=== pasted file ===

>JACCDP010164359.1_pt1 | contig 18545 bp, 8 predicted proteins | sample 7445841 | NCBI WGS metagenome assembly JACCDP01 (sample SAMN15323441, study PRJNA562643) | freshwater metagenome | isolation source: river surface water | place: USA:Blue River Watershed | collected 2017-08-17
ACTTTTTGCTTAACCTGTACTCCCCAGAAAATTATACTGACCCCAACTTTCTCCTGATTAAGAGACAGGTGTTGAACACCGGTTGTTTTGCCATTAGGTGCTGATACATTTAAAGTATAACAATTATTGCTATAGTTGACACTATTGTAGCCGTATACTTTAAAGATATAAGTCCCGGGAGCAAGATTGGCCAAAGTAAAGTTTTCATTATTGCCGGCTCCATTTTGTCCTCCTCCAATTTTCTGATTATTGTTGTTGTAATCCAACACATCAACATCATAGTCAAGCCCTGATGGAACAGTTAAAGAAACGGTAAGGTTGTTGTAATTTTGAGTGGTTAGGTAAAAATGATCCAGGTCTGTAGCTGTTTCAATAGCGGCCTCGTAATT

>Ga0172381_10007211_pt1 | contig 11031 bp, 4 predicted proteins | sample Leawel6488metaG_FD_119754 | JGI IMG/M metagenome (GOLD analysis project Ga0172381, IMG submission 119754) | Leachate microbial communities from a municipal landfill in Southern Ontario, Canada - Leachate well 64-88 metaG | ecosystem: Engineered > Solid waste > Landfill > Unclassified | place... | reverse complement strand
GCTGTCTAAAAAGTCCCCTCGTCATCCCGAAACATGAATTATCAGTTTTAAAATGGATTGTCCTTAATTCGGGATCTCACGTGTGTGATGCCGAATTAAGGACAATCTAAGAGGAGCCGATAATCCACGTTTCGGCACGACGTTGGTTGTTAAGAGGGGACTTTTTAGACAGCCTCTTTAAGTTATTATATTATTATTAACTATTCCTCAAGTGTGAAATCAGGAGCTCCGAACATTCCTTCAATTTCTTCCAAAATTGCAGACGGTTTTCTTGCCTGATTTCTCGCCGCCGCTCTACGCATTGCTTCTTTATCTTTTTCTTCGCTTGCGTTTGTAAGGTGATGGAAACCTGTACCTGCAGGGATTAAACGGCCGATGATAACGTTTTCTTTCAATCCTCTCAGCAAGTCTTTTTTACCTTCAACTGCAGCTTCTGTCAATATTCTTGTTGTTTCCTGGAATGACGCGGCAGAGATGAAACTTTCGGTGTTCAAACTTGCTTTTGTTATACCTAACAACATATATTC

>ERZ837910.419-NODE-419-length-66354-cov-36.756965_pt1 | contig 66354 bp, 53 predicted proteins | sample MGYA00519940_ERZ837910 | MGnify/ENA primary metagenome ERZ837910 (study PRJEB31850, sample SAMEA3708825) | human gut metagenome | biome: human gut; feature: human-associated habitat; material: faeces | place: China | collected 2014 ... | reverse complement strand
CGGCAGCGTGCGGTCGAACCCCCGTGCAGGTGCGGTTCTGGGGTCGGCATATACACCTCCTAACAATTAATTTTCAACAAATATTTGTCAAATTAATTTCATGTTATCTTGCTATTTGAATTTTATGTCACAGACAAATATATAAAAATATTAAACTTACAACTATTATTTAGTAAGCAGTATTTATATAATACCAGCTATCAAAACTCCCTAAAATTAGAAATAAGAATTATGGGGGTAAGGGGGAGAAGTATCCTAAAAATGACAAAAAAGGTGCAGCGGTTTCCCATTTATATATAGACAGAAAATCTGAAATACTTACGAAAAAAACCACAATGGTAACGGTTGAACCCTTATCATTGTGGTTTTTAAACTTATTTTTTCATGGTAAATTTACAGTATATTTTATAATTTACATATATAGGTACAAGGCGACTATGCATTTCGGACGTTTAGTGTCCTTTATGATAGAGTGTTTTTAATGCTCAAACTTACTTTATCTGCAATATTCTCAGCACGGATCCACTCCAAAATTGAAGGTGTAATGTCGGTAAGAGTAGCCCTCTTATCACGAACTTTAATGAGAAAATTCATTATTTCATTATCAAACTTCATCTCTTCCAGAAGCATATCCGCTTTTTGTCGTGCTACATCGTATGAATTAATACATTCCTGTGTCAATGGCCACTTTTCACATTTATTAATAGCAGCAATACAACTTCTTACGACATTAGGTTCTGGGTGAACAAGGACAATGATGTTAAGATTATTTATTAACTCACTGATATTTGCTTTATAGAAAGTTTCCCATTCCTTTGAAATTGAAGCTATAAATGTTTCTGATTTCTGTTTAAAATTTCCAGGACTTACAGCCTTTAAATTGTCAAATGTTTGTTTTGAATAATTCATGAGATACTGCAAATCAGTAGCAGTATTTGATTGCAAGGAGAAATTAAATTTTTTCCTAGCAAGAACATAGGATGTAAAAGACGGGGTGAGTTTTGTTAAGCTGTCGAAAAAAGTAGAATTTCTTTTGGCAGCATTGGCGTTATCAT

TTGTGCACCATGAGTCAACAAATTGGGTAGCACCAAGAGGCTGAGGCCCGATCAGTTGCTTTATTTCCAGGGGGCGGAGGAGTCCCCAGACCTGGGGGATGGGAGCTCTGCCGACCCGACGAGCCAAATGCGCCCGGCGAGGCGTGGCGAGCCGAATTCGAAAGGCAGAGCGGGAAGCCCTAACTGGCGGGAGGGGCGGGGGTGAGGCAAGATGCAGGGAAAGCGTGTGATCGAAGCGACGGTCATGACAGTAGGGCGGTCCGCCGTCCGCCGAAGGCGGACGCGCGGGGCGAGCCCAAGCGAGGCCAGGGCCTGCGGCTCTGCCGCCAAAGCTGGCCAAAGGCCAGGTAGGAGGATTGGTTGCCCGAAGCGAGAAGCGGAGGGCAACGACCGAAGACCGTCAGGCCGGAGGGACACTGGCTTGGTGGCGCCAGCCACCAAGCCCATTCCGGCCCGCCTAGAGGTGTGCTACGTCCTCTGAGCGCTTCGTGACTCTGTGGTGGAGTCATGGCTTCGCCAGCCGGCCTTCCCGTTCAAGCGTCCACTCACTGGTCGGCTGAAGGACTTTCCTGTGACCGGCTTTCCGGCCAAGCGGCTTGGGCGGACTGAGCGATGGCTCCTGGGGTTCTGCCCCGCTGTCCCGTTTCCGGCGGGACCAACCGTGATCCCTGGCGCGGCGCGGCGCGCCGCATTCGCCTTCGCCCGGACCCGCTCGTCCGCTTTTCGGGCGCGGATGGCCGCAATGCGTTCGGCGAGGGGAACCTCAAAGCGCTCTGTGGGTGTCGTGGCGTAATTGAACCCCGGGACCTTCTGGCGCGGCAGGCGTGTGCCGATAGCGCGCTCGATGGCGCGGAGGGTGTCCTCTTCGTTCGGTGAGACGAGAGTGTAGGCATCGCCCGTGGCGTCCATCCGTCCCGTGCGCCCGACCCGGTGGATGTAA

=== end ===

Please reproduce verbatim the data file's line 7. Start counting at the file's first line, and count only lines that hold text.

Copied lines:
TTGTGCACCATGAGTCAACAAATTGGGTAGCACCAAGAGGCTGAGGCCCGATCAGTTGCTTTATTTCCAGGGGGCGGAGGAGTCCCCAGACCTGGGGGATGGGAGCTCTGCCGACCCGACGAGCCAAATGCGCCCGGCGAGGCGTGGCGAGCCGAATTCGAAAGGCAGAGCGGGAAGCCCTAACTGGCGGGAGGGGCGGGGGTGAGGCAAGATGCAGGGAAAGCGTGTGATCGAAGCGACGGTCATGACAGTAGGGCGGTCCGCCGTCCGCCGAAGGCGGACGCGCGGGGCGAGCCCAAGCGAGGCCAGGGCCTGCGGCTCTGCCGCCAAAGCTGGCCAAAGGCCAGGTAGGAGGATTGGTTGCCCGAAGCGAGAAGCGGAGGGCAACGACCGAAGACCGTCAGGCCGGAGGGACACTGGCTTGGTGGCGCCAGCCACCAAGCCCATTCCGGCCCGCCTAGAGGTGTGCTACGTCCTCTGAGCGCTTCGTGACTCTGTGGTGGAGTCATGGCTTCGCCAGCCGGCCTTCCCGTTCAAGCGTCCACTCACTGGTCGGCTGAAGGACTTTCCTGTGACCGGCTTTCCGGCCAAGCGGCTTGGGCGGACTGAGCGATGGCTCCTGGGGTTCTGCCCCGCTGTCCCGTTTCCGGCGGGACCAACCGTGATCCCTGGCGCGGCGCGGCGCGCCGCATTCGCCTTCGCCCGGACCCGCTCGTCCGCTTTTCGGGCGCGGATGGCCGCAATGCGTTCGGCGAGGGGAACCTCAAAGCGCTCTGTGGGTGTCGTGGCGTAATTGAACCCCGGGACCTTCTGGCGCGGCAGGCGTGTGCCGATAGCGCGCTCGATGGCGCGGAGGGTGTCCTCTTCGTTCGGTGAGACGAGAGTGTAGGCATCGCCCGTGGCGTCCATCCGTCCCGTGCGCCCGACCCGGTGGATGTAA